“A method for transmitting media and communication data of an ongoing communications operation, comprising: establishing a communication path between a first communications device and a second communications device using the first communications device, wherein the communication path is established using a communications protocol; performing the ongoing communications operation with the second communications device over the established communication path using the first communications device; presenting a user interface for selecting at least one media item using the first communications device; receiving a user selection of the at least one media item through the user interface; combining at least a portion of the selected at least one media item with at least a portion of the communication data of the ongoing communications operation using the first communications device; and transmitting with the first communications device the combination of the at least a portion of the selected at least one media item and the at least a portion of the communication data to the second communications device over the established communication path using the communications protocol.”

 

User Supplied and Refined Tags
U.S. Patent Application No. 20130024329

The use of tags supplied by browsers in online environments is a great help to indexing efforts for those environments. For example, in an online store, a store browser might decide to leave a few tags on the item’s page when prompted. These tags make it easier for other browsers to find items relevant to their search.

However, tagging can become burdensome. Often, a multitude of tags are created for a single item, creating too many search variations for browsers to find related items easily or bring up unrelated search results. To reduce the confusion, Apple is developing a system where users can not only tag items but rate the tags that already exist. Rating tags changes an attribute setting that affects how the item comes up in searches for that specific tag. As claim 1 of the application describes, Apple is trying to patent:

“A method of managing online content, comprising: receiving a first tag for an item available in an online store, the first tag comprising first user feedback regarding the item and associated with a first tagging interaction; receiving an additional tag for the item, the additional tag comprising additional user feedback regarding the item and associated with an additional tagging interaction; identifying a relative degree of usefulness, with respect to the item, of the first tag and the additional tag with respect to each other; and determining an order to display first tag and the additional tag based on the relative degree of usefulness.”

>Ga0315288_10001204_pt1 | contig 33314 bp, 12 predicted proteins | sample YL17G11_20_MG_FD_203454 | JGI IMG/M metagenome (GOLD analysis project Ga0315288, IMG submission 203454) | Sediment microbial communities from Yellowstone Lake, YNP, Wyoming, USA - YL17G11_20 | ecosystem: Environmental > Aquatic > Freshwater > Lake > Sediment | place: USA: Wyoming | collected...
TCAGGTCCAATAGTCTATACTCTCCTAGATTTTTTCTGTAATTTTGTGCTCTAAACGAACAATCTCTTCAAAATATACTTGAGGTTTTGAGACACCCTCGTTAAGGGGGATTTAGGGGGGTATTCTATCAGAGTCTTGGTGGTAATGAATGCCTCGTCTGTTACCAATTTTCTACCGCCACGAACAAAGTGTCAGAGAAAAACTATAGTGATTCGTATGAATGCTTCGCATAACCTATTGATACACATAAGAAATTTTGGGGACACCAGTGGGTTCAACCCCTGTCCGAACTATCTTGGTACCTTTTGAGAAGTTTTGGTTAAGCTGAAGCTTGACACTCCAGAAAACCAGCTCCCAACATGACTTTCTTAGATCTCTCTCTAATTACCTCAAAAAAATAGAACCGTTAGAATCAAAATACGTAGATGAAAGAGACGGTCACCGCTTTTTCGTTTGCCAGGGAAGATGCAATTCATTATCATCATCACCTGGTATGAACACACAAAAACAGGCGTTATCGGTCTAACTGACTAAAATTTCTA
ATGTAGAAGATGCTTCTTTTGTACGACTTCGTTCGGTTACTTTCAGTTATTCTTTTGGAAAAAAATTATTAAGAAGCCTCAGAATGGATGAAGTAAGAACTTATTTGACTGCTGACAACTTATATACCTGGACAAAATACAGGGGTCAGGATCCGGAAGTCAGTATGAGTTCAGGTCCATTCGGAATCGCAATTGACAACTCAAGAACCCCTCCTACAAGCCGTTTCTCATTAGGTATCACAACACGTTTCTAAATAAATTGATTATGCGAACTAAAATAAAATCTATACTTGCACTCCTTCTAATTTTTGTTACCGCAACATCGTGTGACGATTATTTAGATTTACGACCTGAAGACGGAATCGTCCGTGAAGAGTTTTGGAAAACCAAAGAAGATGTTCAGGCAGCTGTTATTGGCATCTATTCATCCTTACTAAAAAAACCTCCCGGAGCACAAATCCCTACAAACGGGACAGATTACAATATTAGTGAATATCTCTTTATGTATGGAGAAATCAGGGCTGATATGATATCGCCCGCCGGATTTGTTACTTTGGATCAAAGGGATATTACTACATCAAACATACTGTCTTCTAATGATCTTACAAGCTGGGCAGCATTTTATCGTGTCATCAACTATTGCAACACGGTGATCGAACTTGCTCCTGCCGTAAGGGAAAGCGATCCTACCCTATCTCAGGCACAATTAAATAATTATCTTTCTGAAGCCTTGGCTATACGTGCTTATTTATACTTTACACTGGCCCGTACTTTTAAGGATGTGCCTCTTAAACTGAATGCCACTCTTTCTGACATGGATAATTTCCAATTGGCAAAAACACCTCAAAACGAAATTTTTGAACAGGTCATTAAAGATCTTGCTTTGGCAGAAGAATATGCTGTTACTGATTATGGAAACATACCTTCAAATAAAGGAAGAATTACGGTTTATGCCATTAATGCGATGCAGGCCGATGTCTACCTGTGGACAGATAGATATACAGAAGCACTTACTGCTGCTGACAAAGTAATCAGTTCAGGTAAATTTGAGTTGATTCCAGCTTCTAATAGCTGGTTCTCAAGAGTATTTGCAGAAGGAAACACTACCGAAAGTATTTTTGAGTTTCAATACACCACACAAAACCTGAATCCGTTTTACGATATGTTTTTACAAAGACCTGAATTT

Virtual GPU
U.S. Patent Application No. 20130021353

Graphical processing units (GPU) are responsible for many of the graphical rendering and display processes that a computer performs during regular activity. A GPU executes program instructions that include scaling images to a screen, calculating the number of pixels needed for a display and rendering animated media. When too many programs are operating at the same time, GPU resources may be affected causing a user to experience “down time” where they must wait for the GPU to finish a process.

Adding a virtual GPU (VGPU) can help in support. Although a VGPU often registers as independent hardware, Apple is looking to protect a system through which two VGPUs can be installed on the same processing unit. This would double the capacity of the entire GPU to process information; instead of experiencing excessive down time, the first VGPU could hand off instructions to the second VGPU and begin operating a new set of commands.

Claim 1 of this Apple patent application describes:

“An apparatus, comprising: a graphics processing unit (GPU) comprising a plurality of storage locations; wherein, for each one of a plurality of virtual GPUs implemented by the GPU, a corresponding one of the plurality of storage locations includes: first and second storage areas respectively configured to store intermediate results including intermediate vertex-processing results and intermediate pixel-processing results that correspond to that virtual GPU; wherein the intermediate results in the first and second storage areas are usable to resume execution of one or more incomplete vertex-processing operations and one or more incomplete pixel-processing operations for that virtual GPU.”

 

Apple also seeks a patent on what can best be described as a “smart shoe,” which will notify users of when their shoe is about to wear out. For more on this see Apple Applies for Smart Shoe Patent.